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Planned Law to Rid Russian Police of Soviet "birthmarks"- LawmakerInterfax | JRL 2010-154-11 - JRL Home

Russian Police Office Near AmbulanceMOSCOW. Aug 14 (Interfax) - A planned law to reform Russia's police force, among other things changing its official name from its Soviet-era misnomer "militia" to "police," will rid the service of "birthmarks of the Soviet past," a lawmaker said.

"This law offers the Interior Ministry a chance to start from scratch. Today we live in another country, and the Soviet militia must go back into the past with their romanticism, their unexpected exploits every hour, and their low wages," Alexander Chekalin, a member of the Federation Council, the upper house, and of the working group that has drafted the bill, told Interfax.

The proposed law would prescribe an essentially new mechanism for personnel selection and social security guarantees for police, Chekalin said.

It would also stipulate public control over police and their monitoring by the media, he said. "Besides, there would be more complicated rules on the use of force and weapons."

"What makes the (planned) law good is that it would once and for all lay the legal basis (for relations) between the state and the Interior Ministry and between the Interior Ministry and the individual, and that it would clearly state what could been done and what could not," Chekalin said.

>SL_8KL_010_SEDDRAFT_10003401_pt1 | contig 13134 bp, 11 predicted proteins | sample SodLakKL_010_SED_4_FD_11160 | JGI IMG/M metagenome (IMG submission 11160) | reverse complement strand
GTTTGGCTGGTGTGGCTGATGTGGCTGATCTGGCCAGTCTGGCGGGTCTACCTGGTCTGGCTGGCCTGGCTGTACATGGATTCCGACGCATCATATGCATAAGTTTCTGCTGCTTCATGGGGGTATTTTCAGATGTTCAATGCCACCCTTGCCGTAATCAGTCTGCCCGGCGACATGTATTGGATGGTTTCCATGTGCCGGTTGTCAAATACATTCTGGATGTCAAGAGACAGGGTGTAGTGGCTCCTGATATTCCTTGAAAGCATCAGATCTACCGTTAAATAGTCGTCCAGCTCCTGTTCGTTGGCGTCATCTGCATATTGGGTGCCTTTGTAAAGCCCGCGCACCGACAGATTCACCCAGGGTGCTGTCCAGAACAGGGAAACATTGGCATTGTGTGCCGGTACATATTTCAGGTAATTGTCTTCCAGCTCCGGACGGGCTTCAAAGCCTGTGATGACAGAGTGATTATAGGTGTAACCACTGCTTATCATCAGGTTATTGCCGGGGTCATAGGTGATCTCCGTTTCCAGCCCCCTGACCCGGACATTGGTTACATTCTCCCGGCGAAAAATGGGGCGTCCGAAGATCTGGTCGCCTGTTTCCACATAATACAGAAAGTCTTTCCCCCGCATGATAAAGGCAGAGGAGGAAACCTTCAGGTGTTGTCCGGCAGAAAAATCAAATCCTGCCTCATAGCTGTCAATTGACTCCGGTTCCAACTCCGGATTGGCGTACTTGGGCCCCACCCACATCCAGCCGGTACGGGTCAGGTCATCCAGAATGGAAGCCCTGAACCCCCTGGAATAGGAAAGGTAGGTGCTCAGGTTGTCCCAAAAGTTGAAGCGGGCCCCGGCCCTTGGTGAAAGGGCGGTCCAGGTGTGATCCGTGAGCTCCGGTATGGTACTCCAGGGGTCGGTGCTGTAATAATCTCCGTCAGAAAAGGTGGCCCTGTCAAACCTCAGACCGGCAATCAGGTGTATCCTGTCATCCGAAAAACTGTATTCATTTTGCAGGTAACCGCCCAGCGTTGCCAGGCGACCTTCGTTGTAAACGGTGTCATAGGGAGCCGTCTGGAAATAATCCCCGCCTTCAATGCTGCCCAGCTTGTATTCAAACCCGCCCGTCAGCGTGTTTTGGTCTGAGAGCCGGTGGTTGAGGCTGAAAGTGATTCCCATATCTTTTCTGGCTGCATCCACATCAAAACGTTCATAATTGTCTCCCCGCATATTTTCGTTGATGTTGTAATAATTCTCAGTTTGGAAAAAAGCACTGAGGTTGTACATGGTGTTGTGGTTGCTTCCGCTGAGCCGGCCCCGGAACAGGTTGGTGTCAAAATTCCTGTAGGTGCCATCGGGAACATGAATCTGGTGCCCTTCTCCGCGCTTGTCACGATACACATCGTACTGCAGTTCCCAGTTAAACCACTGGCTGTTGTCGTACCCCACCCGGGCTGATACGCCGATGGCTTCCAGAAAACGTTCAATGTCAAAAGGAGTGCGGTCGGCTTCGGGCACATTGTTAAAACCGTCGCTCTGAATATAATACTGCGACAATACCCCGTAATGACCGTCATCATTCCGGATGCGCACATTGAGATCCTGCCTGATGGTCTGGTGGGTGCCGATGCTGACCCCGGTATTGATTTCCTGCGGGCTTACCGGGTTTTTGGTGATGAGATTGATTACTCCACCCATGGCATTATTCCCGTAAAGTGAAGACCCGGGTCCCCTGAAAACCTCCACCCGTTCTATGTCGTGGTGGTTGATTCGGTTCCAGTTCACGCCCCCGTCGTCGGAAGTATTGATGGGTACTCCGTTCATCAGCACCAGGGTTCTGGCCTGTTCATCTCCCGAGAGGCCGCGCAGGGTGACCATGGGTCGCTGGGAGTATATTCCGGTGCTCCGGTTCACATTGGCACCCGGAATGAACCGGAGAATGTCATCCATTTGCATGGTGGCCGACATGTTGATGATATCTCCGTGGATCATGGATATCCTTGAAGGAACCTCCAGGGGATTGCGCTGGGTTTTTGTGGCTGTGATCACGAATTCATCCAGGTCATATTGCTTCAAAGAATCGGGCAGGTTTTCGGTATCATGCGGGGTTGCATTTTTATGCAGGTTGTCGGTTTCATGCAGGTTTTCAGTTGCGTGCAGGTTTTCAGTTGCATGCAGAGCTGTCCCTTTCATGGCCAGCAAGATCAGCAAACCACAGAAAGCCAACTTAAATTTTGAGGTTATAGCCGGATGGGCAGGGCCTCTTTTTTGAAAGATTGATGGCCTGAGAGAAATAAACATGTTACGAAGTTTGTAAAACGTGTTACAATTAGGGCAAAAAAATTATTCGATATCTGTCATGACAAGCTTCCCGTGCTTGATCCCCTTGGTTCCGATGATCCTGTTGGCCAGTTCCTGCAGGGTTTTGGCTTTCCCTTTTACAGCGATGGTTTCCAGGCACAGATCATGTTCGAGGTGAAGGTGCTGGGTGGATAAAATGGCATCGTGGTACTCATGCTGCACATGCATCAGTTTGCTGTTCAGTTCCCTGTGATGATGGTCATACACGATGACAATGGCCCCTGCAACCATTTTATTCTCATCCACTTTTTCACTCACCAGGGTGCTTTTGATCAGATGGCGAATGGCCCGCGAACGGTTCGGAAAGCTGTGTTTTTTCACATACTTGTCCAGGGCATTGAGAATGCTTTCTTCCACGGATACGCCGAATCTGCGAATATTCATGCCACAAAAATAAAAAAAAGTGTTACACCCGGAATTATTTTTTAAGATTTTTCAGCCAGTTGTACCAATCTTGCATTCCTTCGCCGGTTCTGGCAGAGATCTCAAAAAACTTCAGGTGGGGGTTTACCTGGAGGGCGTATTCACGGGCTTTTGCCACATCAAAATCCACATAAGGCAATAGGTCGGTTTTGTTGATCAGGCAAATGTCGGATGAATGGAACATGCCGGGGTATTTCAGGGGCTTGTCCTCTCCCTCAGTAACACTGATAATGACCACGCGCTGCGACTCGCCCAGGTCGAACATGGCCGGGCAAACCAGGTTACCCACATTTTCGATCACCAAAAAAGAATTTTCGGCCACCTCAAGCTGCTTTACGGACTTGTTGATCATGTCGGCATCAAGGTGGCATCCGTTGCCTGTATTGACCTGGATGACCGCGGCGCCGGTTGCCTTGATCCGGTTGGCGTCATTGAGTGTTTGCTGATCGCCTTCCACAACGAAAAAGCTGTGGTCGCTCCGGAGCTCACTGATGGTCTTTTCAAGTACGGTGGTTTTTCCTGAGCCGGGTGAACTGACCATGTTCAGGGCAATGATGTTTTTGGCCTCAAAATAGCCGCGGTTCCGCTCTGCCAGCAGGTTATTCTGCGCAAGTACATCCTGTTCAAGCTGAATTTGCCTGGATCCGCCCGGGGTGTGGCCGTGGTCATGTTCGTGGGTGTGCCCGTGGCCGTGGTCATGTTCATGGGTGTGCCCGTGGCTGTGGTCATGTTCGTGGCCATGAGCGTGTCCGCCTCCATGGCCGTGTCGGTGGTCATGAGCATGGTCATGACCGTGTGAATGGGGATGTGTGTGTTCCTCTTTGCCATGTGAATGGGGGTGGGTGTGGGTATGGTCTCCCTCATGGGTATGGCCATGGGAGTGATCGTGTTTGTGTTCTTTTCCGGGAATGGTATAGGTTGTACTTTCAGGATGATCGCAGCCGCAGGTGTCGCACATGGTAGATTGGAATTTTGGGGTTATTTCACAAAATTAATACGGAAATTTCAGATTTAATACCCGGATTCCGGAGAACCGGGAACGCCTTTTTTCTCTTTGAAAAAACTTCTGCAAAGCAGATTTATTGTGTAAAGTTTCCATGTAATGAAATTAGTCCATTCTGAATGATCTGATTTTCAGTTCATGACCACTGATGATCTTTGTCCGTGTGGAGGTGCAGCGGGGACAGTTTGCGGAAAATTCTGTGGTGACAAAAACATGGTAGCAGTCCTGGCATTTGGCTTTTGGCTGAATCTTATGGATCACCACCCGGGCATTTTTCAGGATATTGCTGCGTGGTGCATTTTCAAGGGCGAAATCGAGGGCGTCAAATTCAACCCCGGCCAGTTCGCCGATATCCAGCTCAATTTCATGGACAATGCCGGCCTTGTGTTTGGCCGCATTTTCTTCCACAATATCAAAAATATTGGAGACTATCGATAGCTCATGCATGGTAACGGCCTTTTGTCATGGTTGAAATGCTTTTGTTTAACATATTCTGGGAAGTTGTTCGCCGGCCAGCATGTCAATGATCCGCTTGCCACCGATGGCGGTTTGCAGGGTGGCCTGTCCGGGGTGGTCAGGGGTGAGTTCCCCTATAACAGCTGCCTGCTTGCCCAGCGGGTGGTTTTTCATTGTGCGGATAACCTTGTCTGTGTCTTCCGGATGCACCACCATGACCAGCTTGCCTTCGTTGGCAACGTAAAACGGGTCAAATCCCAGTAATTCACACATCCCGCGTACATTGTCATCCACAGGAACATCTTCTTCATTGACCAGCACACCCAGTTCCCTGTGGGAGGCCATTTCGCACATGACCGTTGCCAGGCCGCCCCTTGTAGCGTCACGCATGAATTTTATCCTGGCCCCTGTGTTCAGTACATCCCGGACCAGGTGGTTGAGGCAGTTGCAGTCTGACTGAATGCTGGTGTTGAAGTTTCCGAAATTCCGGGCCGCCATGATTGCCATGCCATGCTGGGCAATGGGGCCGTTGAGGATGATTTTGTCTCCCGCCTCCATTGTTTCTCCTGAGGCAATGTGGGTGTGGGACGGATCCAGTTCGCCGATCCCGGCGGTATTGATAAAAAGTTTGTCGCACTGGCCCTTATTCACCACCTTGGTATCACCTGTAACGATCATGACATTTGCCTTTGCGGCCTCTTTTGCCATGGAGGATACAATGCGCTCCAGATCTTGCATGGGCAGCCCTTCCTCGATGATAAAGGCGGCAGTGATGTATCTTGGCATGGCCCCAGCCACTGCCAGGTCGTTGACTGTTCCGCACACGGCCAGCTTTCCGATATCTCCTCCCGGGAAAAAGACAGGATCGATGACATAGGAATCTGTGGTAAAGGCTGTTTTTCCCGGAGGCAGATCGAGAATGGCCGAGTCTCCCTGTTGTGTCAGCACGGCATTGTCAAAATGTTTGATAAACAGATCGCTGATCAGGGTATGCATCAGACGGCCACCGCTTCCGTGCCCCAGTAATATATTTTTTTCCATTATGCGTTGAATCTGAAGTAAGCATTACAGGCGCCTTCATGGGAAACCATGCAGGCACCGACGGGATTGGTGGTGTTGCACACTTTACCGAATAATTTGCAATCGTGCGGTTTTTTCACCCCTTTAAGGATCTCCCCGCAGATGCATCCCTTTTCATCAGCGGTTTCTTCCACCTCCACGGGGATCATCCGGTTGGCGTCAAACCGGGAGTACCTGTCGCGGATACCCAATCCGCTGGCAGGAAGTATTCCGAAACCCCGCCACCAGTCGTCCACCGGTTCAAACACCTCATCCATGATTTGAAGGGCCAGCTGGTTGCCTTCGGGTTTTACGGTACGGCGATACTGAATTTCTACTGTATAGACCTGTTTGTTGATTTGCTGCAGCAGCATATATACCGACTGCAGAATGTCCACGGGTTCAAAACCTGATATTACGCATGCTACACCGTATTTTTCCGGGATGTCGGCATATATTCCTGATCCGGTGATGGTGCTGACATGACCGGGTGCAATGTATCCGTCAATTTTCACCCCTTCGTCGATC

The essence of the reform is that it would strengthen "the rule of law and shift interests toward the individual and toward his right to protection and security," he said.

Chekalin is a former first deputy interior minister.

Federation Council Deputy Chairman Yury Vorobyov said upper house members were preparing amendments to the draft law.

"At the moment, this law is being studied in specialized committees of the Federation Council, and senators will submit their proposals on this draft law. One shouldn't criticize (the bill) indiscriminately the way some critics do but should make one's proposals," he said.

He argued that it is of secondary importance what name the police force would bear. "The main point is that people who serve there should carry out their duties of defending the individual conscientiously and effectively," he said.

He expressed approval of the fact that the bill is up for a public debate.

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